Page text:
On November 23, 2021, the Ontario Securities Commission (“OSC”) held OSC Dialogue 2021: Creating Conditions for Growth. As part of this virtual event, which centred a discussion around how capital markets can contribute to sustainable long-term growth during a critical period for the Ontario economy, the OSC hosted a panel discussion entitled Regulating for a Sustainable Future (the “Panel”). The Panel was moderated by Wendy Berman, then Vice-Chair of the OSC, and discussed the steps that Canadian corporations can take, and are taking, to address climate change.

Topics raised by panel members ranged from the regulatory importance of consistent disclosure to the intersection of ESG and capital markets, as well as how climate-related initiatives can support innovation.

The following are key topics and takeaways from the Panel. Please contact Robert Richardson, Will Horne, or Gurvir Sangha for additional information about our ESG and Sustainability Group and how we can support your business.

Climate-related disclosure is critical

A number of panelists spoke of the importance of consistent, comparable climate-related disclosure to help investors and regulatory bodies make informed decisions about the steps a corporation is taking to battle climate change. Without consistency and rigorous requirements for what must be included in climate or ESG-related disclosure, such disclosure might be based on different definitions, models, and approaches. Such inconsistency makes it difficult for investors to determine if corporations are taking meaningful steps towards fighting climate change.

On October 18, 2021, the Canadian Securities Administrators published a proposed national instrument mandating a set of climate-related disclosures and the Canadian business community is currently grappling with what disclosure requirements will be helpful tools for investors and corporations alike. Panelists referenced the recent call for consistent climate-related disclosure in Canada and discussed the importance that such disclosure will also have in requiring corporations to consider what they can, will, and are already doing to ameliorate climate change. McCarthy Tétrault recently reviewed the proposed National Instrument in a blog post, found here.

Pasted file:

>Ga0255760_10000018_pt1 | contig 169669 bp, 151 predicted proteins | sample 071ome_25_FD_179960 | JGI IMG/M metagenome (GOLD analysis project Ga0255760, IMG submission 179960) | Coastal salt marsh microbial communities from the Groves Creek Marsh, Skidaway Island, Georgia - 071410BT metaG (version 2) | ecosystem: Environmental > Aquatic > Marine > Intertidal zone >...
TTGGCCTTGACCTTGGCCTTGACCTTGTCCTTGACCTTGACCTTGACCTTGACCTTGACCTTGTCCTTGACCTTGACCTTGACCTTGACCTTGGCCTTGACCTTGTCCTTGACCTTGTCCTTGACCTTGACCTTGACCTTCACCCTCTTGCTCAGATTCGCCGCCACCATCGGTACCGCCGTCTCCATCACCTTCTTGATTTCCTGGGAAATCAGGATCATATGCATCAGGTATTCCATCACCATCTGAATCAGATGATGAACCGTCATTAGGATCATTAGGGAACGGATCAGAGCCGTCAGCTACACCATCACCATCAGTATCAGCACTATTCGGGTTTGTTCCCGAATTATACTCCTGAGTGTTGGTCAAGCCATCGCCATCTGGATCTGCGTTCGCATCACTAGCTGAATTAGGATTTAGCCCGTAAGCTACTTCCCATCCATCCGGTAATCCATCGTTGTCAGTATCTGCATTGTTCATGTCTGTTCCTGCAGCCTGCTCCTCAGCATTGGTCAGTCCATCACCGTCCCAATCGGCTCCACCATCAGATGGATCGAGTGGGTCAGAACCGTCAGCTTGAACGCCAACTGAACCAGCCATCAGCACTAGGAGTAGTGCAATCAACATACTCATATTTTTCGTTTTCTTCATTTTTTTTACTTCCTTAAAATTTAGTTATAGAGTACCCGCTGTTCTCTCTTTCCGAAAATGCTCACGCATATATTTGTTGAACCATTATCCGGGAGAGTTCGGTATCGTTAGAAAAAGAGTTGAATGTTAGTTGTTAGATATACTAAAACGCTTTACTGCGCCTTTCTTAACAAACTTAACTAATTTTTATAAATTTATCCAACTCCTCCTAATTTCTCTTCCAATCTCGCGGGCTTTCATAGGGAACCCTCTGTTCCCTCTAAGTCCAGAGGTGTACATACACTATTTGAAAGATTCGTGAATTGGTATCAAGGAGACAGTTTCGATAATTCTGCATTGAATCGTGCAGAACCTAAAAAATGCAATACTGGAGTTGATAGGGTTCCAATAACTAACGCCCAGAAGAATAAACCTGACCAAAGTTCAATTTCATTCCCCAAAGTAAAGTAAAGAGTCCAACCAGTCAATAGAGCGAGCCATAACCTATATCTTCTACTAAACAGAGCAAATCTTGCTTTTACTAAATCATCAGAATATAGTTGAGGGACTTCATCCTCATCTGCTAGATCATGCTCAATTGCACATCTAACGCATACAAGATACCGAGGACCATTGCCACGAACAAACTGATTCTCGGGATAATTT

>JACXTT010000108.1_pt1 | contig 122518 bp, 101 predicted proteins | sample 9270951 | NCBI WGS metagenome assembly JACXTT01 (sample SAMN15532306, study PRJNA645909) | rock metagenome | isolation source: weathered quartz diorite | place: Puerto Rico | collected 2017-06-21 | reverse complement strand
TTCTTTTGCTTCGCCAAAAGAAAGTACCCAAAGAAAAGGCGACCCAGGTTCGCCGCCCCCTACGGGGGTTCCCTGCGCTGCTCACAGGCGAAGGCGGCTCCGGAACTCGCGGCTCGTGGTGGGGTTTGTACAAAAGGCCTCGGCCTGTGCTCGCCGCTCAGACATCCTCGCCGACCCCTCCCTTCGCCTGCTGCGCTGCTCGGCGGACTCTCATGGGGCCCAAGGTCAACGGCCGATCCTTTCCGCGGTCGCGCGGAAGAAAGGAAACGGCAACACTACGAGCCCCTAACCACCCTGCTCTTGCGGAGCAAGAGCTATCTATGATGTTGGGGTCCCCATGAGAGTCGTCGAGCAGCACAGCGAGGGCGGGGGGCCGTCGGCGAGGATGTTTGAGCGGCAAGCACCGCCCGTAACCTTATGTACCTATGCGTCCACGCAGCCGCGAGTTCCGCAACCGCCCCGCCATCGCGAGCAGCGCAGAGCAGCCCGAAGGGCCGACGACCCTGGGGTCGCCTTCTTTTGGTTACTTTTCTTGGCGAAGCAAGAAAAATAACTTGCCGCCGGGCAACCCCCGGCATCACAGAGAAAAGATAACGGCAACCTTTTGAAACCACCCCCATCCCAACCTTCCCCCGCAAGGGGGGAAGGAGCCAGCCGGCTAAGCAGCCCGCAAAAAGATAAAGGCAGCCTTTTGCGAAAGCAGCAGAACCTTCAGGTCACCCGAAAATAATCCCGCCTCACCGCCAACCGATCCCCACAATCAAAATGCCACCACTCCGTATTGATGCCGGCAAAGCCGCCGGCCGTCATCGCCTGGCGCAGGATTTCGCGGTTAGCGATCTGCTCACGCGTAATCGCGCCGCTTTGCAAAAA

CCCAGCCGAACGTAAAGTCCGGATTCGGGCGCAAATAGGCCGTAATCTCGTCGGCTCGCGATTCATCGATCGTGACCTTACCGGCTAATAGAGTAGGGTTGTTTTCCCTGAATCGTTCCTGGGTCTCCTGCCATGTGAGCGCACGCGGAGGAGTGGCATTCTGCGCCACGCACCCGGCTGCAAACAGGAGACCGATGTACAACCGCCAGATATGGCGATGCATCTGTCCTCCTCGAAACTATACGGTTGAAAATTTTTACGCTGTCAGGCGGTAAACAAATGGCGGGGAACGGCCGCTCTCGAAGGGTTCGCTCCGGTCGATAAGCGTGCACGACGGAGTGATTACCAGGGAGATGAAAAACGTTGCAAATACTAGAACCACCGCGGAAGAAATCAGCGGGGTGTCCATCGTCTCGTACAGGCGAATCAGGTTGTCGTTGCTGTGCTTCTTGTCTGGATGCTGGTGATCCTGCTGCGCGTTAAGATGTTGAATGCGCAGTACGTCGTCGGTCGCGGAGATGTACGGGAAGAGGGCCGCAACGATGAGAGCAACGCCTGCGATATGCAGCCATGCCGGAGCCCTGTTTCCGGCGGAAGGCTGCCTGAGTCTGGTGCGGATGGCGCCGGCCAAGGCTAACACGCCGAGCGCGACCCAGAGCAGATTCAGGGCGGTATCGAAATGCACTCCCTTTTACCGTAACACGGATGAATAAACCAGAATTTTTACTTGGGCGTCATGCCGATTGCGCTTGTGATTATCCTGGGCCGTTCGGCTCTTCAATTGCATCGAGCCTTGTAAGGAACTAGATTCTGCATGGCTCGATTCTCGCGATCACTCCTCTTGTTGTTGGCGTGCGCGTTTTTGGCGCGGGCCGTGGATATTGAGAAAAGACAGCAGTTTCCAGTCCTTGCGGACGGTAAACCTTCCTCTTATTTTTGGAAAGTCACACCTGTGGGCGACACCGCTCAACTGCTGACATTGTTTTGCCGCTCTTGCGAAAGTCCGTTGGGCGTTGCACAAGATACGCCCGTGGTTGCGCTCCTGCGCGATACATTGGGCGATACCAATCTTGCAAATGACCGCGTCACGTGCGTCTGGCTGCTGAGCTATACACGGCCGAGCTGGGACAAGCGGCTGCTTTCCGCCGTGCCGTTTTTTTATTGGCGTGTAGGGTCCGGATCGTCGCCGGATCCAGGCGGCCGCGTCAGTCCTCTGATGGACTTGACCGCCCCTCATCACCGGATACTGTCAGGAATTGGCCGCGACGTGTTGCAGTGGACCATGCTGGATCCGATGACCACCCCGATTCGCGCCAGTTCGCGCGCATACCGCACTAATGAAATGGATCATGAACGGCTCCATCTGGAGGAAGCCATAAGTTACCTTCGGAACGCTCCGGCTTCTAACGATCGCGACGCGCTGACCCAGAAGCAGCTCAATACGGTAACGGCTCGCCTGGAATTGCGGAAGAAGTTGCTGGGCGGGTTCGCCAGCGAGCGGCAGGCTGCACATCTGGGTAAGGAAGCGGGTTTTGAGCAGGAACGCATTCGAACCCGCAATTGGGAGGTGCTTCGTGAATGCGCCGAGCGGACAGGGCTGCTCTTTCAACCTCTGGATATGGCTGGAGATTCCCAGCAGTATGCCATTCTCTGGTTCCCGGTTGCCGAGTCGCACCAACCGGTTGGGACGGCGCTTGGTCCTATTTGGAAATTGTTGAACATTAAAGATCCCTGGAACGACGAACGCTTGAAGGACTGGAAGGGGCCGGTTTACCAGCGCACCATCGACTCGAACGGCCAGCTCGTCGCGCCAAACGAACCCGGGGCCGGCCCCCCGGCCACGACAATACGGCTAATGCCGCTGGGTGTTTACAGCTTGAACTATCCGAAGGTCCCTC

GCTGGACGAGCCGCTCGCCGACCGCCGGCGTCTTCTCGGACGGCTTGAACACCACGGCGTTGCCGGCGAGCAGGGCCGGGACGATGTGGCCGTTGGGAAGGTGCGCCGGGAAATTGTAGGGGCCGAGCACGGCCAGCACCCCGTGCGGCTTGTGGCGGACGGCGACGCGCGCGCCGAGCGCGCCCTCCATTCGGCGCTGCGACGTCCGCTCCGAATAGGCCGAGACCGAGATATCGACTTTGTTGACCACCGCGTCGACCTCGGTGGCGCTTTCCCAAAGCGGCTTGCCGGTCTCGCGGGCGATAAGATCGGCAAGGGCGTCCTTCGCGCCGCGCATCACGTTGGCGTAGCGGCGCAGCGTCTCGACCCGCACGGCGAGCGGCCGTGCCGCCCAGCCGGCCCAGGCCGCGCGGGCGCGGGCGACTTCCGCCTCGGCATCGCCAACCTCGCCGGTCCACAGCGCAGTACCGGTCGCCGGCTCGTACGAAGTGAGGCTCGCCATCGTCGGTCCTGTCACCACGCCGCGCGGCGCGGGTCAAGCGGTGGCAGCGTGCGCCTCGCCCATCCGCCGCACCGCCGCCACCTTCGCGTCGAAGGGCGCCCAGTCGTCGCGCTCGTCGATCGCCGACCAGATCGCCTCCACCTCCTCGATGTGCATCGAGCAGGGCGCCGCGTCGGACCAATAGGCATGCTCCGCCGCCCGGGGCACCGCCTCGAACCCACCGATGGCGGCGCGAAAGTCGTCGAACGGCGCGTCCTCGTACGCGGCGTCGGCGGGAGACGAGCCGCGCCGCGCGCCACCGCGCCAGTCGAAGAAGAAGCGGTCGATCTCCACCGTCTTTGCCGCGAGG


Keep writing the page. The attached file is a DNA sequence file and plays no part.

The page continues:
The net-zero transition is an economic opportunity

The panel also commented on the priority of striving for a just and optimal transition to net-zero corporate practices, climate-related disclosure, and other climate-related goals, while also maintaining economic prosperity. As many panelists highlighted, the two are not mutually exclusive: Canadian society can work towards climate-related goals in business, while also preserving and even enhancing economic health. Such a shift requires creativity and ingenuity, along with rethinking how technological innovations can in fact position Canada to be a leader. A panelist commented that corporations are in the midst of changing their corporate strategies in order to adapt to the need for drastic action. As such, the urgency of the situation will drive businesses, such as those in the energy industry, to innovate in order to de-carbonize and shift their approaches. Just as many critics once looked at wind and solar power as unrealistic (and they are now thriving industries), the panel pointed out that businesses have, and will continue to move forward with, new and innovative climate solutions.